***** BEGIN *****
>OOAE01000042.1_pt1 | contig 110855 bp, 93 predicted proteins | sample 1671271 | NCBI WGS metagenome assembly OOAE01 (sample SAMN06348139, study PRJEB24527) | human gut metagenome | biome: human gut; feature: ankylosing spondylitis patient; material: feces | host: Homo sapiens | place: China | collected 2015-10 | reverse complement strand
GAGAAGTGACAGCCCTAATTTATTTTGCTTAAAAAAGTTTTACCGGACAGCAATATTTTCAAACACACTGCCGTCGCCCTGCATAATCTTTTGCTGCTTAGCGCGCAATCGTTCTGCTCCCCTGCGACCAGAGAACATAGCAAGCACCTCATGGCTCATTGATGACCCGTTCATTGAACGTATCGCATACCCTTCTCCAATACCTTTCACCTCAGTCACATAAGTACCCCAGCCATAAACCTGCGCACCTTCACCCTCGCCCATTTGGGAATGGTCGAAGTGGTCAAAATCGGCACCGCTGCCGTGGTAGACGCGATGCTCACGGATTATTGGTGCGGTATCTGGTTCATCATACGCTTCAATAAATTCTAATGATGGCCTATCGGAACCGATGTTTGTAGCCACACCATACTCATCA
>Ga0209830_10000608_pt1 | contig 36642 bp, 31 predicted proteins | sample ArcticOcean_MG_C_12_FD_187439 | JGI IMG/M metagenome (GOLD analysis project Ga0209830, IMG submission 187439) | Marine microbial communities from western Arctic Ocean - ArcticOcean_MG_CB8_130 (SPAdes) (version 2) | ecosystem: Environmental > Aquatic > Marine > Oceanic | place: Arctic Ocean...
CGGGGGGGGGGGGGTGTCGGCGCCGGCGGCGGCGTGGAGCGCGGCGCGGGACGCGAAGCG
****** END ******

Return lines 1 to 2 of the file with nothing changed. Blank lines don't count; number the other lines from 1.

>OOAE01000042.1_pt1 | contig 110855 bp, 93 predicted proteins | sample 1671271 | NCBI WGS metagenome assembly OOAE01 (sample SAMN06348139, study PRJEB24527) | human gut metagenome | biome: human gut; feature: ankylosing spondylitis patient; material: feces | host: Homo sapiens | place: China | collected 2015-10 | reverse complement strand
GAGAAGTGACAGCCCTAATTTATTTTGCTTAAAAAAGTTTTACCGGACAGCAATATTTTCAAACACACTGCCGTCGCCCTGCATAATCTTTTGCTGCTTAGCGCGCAATCGTTCTGCTCCCCTGCGACCAGAGAACATAGCAAGCACCTCATGGCTCATTGATGACCCGTTCATTGAACGTATCGCATACCCTTCTCCAATACCTTTCACCTCAGTCACATAAGTACCCCAGCCATAAACCTGCGCACCTTCACCCTCGCCCATTTGGGAATGGTCGAAGTGGTCAAAATCGGCACCGCTGCCGTGGTAGACGCGATGCTCACGGATTATTGGTGCGGTATCTGGTTCATCATACGCTTCAATAAATTCTAATGATGGCCTATCGGAACCGATGTTTGTAGCCACACCATACTCATCA